Oakland, CA — In this week’s Inside The Industry, we meet Hunter Marshal, a very talented and hardworking individual in charge of Culture Marketing at Red Bull. He produces the Red Bull Music Presents shows and helps bring brand awareness to local artist communities. Hunter has been integral to the execution of numerous shows from artists like Kaytranada and Mr. Carmack to P-LO and ALLBLACK. Each of these shows has a story behind them — they celebrate the unique culture of different communities on the West Coast. In this interview, Hunter explains the ins and outs of his job, what it takes to throw a successful event, and gives out some free game to the youngsters.
EDEL: What is your job title and what are the main aspects of your job? Basically, what do you do?
HM: I work at Red Bull, the energy drink company, and my role is the Culture Marketing Manager for the Pacific Northwest. Basically, my job is kind of two parts — one, I produce all the Red Bull Music Presents shows for the Northwest. That would be Central California up to Seattle, Alaska, and Hawaii. Any of these shows that Red Bull does in terms of music or dance, I would be leading that with my team. We do a lot of emerging music shows, showcases, parties, concerts and work with local creatives in different markets to create these unique experiences. We did one in Oakland in July around the Oakland DJ community. [It focused around] the contribution of DJing [in] keeping Oakland's music culture alive with the absence of live venues. We brought like six of the most influential DJ crews of the last five years from Oakland and did this celebration/dance party with them. It was two floors at Jeffrey’s Inner Circle in Downtown Oakland. [All the events] have a story like that. I had another one in December in the Bay with P-LO, called “Generations” which looked at the lineage and contributions of the Filipino American community to Bay Area music culture, history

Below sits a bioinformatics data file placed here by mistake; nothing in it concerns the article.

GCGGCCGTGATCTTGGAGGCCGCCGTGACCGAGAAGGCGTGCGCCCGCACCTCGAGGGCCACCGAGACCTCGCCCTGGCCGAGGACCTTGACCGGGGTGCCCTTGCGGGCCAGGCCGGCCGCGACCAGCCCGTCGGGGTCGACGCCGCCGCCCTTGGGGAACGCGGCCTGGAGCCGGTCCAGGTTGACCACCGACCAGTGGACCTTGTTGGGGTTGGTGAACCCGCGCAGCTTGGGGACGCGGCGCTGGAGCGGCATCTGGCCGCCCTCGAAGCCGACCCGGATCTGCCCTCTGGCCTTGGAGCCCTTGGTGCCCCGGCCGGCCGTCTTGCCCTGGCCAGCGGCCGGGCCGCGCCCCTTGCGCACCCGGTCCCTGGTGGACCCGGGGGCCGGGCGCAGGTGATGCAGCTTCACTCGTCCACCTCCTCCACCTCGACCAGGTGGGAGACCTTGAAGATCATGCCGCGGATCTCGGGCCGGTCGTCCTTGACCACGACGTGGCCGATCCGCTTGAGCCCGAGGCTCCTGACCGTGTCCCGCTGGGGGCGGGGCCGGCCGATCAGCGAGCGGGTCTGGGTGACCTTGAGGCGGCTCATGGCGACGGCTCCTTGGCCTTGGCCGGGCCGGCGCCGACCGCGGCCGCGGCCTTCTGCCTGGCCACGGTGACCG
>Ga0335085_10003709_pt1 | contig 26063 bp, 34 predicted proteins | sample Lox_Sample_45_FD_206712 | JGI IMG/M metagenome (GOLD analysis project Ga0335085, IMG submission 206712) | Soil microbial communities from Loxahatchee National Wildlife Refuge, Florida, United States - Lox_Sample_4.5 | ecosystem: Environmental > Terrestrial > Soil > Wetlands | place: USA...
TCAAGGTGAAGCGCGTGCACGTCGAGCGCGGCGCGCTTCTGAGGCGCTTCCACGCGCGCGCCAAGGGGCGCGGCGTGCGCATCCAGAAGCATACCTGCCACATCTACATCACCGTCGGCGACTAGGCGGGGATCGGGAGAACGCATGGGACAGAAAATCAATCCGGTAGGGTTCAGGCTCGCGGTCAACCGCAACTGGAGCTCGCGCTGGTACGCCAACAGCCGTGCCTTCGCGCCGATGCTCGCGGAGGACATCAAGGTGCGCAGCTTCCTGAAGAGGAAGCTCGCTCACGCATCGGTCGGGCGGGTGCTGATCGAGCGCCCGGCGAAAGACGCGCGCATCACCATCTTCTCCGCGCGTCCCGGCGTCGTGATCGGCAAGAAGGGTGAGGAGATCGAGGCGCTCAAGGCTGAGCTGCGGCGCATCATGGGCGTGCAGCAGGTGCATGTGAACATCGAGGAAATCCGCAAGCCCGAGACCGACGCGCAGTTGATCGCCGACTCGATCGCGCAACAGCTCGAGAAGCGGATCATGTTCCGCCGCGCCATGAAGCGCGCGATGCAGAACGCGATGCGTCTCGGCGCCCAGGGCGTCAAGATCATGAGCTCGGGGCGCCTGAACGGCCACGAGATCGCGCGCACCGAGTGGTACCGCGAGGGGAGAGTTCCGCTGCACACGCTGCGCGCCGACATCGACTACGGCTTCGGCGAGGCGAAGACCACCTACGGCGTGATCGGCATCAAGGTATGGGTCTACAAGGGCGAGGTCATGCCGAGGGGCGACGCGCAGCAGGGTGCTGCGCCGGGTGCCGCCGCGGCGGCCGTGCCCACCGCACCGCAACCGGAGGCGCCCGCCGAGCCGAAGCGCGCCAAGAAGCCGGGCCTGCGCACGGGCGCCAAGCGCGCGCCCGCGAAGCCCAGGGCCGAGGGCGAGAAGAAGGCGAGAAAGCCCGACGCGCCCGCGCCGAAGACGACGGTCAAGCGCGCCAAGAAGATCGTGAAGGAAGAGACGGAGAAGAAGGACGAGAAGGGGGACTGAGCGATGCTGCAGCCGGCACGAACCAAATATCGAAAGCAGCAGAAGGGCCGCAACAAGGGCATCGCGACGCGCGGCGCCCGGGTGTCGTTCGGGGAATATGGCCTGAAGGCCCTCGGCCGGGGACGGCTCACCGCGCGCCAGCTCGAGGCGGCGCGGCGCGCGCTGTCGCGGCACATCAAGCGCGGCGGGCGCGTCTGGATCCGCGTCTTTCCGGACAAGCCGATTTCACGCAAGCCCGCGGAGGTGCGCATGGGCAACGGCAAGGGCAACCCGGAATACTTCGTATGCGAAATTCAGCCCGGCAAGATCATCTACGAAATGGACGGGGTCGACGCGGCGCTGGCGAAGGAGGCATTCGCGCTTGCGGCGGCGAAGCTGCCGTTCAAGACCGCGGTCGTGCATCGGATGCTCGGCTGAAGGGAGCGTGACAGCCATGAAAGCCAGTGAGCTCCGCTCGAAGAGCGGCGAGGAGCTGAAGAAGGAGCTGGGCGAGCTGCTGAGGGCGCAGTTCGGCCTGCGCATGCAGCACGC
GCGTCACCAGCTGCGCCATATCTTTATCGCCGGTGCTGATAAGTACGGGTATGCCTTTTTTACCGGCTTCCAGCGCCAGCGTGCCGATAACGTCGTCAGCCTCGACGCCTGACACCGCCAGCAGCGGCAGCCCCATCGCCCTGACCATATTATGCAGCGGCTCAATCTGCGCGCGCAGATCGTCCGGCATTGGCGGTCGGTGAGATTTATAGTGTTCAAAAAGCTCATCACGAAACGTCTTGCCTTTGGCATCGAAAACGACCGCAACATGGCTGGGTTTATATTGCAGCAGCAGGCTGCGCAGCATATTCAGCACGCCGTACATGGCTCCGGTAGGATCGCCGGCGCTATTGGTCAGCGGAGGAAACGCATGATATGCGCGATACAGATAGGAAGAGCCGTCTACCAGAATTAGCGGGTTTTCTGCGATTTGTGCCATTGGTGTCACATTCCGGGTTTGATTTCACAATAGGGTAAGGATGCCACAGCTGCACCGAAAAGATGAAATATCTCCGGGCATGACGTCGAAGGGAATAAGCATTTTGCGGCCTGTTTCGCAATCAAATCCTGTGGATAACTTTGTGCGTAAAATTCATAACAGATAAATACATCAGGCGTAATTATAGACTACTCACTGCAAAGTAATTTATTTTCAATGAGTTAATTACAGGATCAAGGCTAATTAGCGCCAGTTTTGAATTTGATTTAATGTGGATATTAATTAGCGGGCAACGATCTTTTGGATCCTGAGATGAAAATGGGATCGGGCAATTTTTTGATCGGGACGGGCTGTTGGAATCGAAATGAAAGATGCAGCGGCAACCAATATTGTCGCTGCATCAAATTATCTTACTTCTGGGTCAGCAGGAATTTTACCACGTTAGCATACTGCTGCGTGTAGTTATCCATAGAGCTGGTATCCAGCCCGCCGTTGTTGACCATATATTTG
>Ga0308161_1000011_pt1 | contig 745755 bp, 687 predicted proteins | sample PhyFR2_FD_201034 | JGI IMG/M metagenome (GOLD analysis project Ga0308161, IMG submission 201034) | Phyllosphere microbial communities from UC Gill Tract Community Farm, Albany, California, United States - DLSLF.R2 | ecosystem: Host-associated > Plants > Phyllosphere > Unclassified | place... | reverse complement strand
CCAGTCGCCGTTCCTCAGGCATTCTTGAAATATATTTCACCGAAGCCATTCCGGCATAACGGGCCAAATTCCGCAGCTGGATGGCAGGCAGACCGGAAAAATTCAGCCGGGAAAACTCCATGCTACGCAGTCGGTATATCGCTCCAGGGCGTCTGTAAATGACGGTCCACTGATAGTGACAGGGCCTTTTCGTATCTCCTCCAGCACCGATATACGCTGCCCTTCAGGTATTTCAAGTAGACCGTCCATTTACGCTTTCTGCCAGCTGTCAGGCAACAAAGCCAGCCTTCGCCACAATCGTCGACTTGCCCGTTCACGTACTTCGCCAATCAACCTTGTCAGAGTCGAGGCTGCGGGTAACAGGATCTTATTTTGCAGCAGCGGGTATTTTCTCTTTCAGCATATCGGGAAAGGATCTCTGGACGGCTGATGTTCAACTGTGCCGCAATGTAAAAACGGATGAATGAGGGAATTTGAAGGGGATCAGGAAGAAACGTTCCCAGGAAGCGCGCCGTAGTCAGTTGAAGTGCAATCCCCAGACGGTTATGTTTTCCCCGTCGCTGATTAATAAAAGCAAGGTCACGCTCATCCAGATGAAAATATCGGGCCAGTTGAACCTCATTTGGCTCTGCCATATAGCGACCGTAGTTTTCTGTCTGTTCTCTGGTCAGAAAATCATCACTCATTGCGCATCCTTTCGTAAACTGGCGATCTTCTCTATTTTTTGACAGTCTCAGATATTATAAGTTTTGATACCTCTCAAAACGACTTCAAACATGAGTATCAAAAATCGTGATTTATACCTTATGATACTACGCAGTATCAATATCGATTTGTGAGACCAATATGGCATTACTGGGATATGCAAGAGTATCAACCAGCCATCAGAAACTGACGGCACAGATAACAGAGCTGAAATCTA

So, that's a big part of my job. The other part is bringing Red Bull into these different communities —- aligning our brand with the cool folks moving culture forward in their communities. At the end of the day, we're promoting a product, but you know it's really building brand awareness and credibility in these important communities for local scenes. So that's what I do — creating shows and relationships on behalf of the brand.
EDEL: You also played a pivotal role on the Oakland Music Festival?
HM: Yes. I was part of the team that launched OMF in 2013. We launched over by the New Parish in Downtown Oakland and it had a indoor/outdoor stage with headliners like the Coup and Dam-Funk. We started there with about 700 people and then we ended up moving over to Franklin and Broadway where Pride is normally held. The next year, 2014, we had Dom Kennedy, SZA, SoSuperSam and Esta all before they popped off. So that was super tight.